Corresponding Author: Brea L. Perry, PhD, Department of Sociology, Indiana University-Bloomington, 1020 E Kirkwood Ave, 767 Ballantine Hall, Bloomington, IN 47405 (blperry@indiana.edu).

    Author Contributions: Mr Yang and Dr Perry had full access to all of the data in the study and take responsibility for the integrity of the data and the accuracy of the data analysis.

    Concept and design: Yang, Lee, Ahn.

    Acquisition, analysis, or interpretation of data: All authors.

    Drafting of the manuscript: Yang.

    Critical revision of the manuscript for important intellectual content: All authors.

    Statistical analysis: Yang.

    Obtained funding: Ahn, Perry.

    Administrative, technical, or material support: Yang, Ahn, Perry.

    Supervision: Ahn, Perry.

    Conflict of Interest Disclosures: None reported.

    Funding/Support: This research was funded by grant R01 DA039928 from the National Institute on Drug Abuse (Dr Perry).

    Role of the Funder/Sponsor: The funders had no role in the design and conduct of the study; collection, management, analysis, and interpretation of the data; preparation, review, or approval of the manuscript; and decision to submit the manuscript for publication.

    Disclaimer: The findings and conclusions in this study are those of the authors and do not necessarily represent the official position of the National Institute on Drug Abuse.

    Additional Contributions: We thank Kosali Simon, PhD, and the College of Arts and Sciences at Indiana University-Bloomington for their support. They did not receive financial compensation for their contribution.

    References
    1.
    Schwab  P, Mehrjou  A, Parbhoo  S,  et al.  Real-time prediction of COVID-19 related mortality using electronic health records.   Nat Commun. 2021;12(1):1058. doi:10.1038/s41467-020-20816-7 PubMedGoogle ScholarCrossref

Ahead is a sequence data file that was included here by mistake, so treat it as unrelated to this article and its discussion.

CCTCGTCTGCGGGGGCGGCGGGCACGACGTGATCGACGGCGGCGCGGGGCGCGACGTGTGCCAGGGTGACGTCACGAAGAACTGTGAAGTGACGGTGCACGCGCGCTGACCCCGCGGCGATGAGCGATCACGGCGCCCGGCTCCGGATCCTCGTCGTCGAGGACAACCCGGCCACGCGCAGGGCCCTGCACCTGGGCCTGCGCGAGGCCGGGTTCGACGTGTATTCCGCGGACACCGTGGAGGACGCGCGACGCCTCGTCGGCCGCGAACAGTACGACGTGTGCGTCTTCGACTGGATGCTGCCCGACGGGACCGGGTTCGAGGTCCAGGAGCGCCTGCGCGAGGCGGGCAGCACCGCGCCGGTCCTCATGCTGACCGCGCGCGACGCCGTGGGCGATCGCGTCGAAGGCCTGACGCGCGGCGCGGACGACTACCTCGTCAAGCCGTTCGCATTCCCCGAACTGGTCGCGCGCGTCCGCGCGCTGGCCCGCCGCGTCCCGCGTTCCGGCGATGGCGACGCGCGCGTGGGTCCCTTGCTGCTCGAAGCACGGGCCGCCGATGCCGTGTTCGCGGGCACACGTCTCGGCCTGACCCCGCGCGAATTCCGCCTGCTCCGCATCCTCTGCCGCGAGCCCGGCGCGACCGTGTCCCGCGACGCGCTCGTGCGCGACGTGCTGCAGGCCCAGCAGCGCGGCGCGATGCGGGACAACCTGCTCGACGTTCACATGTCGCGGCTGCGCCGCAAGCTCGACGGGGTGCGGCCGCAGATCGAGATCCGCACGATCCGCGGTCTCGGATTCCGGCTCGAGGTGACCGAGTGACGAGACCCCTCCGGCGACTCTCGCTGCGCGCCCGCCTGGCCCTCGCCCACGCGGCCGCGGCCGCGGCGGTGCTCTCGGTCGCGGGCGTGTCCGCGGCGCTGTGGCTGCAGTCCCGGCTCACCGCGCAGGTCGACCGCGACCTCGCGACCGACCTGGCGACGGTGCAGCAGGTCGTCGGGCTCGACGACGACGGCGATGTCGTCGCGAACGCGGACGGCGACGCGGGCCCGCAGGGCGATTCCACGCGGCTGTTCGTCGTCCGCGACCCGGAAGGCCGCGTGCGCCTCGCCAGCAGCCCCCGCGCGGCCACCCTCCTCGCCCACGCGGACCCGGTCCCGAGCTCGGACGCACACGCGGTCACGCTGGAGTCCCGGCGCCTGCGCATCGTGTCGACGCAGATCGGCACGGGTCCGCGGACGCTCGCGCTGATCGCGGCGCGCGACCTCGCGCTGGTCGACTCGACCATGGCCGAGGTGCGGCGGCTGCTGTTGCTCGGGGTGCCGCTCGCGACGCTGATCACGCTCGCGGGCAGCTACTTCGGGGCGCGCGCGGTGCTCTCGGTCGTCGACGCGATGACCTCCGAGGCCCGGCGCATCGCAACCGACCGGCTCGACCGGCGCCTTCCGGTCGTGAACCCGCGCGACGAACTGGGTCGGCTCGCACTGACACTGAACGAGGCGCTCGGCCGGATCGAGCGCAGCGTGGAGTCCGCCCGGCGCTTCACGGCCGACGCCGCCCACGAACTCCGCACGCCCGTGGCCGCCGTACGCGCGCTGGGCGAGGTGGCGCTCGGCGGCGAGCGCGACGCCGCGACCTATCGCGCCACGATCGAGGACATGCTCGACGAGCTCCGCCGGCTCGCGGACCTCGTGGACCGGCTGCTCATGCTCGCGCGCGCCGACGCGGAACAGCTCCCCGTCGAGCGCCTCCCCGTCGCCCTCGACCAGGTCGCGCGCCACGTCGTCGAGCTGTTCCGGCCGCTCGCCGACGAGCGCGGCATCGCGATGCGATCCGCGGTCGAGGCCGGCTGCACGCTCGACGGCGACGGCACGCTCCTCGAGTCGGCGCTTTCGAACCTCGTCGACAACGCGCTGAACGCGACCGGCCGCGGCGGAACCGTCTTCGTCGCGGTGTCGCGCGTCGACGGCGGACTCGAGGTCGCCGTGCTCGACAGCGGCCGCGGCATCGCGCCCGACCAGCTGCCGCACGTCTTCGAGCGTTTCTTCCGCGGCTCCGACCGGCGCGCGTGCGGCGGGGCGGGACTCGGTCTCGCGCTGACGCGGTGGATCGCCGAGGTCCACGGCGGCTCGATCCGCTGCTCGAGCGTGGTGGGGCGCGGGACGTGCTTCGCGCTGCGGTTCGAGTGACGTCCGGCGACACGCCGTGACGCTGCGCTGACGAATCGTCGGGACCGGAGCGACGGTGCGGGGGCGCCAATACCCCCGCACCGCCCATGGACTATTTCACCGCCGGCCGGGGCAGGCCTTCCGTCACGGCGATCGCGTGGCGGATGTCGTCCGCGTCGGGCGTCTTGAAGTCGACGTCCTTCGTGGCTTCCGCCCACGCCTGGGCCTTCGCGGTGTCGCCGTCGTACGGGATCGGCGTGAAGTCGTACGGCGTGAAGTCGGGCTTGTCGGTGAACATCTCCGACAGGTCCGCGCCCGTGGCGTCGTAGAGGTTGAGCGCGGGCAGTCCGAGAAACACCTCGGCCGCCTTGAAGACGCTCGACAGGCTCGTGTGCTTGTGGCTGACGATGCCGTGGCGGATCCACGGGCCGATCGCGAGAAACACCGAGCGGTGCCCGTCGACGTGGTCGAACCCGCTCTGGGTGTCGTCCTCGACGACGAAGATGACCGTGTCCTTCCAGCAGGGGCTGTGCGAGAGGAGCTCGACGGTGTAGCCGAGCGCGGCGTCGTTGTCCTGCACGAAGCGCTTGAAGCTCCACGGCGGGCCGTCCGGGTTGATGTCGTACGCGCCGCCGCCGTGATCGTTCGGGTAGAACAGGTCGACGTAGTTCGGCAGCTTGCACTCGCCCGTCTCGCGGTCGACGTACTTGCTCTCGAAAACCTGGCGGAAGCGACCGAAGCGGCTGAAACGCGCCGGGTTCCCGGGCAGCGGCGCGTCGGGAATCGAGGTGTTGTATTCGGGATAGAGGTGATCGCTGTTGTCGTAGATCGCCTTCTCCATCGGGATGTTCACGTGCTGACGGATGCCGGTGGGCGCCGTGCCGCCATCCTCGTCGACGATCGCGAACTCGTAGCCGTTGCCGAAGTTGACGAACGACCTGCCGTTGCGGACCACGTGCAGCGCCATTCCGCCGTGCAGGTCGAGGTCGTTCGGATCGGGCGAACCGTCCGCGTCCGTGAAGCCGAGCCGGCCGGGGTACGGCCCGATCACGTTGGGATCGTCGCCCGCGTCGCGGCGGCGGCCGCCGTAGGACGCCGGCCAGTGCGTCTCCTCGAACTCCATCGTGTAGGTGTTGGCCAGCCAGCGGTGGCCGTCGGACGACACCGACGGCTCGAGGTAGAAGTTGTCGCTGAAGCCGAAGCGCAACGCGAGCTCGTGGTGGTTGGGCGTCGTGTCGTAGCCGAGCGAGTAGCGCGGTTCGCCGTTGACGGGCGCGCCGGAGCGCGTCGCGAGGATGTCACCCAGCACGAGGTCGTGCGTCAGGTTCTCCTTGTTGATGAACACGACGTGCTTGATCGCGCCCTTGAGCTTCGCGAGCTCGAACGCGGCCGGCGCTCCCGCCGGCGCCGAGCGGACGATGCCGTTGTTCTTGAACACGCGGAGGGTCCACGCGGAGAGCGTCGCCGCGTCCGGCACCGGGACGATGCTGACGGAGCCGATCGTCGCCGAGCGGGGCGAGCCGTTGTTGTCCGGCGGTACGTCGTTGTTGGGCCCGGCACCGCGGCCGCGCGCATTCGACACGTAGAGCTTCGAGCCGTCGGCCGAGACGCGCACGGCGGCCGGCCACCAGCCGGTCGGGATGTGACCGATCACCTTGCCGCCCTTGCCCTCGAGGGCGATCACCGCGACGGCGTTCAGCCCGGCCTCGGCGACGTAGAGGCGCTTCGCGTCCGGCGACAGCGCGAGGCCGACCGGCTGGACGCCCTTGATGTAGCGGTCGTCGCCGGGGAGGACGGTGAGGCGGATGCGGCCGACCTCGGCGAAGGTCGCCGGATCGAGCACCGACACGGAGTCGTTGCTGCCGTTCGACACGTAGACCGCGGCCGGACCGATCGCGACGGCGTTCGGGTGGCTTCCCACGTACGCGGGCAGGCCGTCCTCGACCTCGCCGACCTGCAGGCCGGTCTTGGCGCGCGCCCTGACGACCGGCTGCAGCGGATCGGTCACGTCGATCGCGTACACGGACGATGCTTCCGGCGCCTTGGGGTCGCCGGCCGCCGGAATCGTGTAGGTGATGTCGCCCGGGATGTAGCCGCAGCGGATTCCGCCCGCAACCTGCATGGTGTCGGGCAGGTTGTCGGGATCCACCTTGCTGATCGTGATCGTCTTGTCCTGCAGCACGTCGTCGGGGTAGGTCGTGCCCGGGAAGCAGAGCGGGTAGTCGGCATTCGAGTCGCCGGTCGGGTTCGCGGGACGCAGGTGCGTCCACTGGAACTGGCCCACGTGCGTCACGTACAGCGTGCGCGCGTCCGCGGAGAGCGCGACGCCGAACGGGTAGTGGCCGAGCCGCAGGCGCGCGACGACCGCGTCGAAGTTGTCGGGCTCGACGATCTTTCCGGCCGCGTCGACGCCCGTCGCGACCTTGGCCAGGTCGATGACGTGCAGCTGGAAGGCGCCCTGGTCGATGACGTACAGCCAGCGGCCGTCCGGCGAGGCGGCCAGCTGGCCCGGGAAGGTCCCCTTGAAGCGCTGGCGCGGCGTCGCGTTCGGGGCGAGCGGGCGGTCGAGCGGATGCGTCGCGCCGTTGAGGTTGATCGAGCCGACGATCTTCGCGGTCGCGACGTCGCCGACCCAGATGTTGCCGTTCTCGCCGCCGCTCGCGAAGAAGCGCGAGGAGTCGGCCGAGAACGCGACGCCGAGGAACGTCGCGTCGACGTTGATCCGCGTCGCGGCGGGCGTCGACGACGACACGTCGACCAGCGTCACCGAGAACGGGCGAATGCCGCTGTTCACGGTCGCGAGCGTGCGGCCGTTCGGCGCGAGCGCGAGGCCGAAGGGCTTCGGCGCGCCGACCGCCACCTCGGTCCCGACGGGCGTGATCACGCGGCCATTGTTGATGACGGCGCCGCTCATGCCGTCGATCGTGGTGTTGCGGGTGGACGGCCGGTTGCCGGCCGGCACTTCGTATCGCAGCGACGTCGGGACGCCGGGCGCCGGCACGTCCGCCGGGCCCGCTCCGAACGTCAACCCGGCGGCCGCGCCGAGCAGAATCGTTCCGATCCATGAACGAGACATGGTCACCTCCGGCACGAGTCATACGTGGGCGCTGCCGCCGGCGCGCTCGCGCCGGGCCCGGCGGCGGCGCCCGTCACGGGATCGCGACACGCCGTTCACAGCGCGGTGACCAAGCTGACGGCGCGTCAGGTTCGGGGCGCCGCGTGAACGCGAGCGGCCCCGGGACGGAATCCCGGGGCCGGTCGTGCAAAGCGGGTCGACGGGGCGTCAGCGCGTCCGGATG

2.
    Centers for Disease Control and Prevention. ICD-10-CM official coding guidelines—supplement coding encounters related to COVID-19 coronavirus outbreak. February 20, 2020. Accessed October 9, 2020. https://www.cdc.gov/nchs/data/icd/ICD-10-CM-Official-Coding-Gudance-Interim-Advice-coronavirus-feb-20-2020.pdf
    3.
    Centers for Disease Control and Prevention. ICD-10-CM official coding and reporting guidelines: April 1, 2020 through September 30, 2020. Accessed October 9, 2020. https://www.cdc.gov/nchs/data/icd/COVID-19-guidelines-final.pdf
    4.
    Kadri  SS, Gundrum  J, Warner  S,  et al.  Uptake and accuracy of the diagnosis code for COVID-19 among US hospitalizations.   JAMA. 2020;324(24):2553-2554. doi:10.1001/jama.2020.20323 PubMedGoogle ScholarCrossref
    5.
    Wallace  PJ, Shah  ND, Dennen  T, Bleicher  PA, Crown  WH.  Optum Labs: building a novel node in the learning health care system.   Health Aff (Millwood). 2014;33(7):1187-1194. doi:10.1377/hlthaff.2014.0038 PubMedGoogle ScholarCrossref
    6.
    Ogrinc  G, Davies  L, Goodman  D, Batalden  P, Davidoff  F, Stevens  D.  SQUIRE 2.0 (Standards for Quality Improvement Reporting Excellence): revised publication guidelines from a detailed consensus process.   BMJ Qual Saf. 2016;25(12):986-992. doi:10.1136/bmjqs-2015-004411 PubMedGoogle ScholarCrossref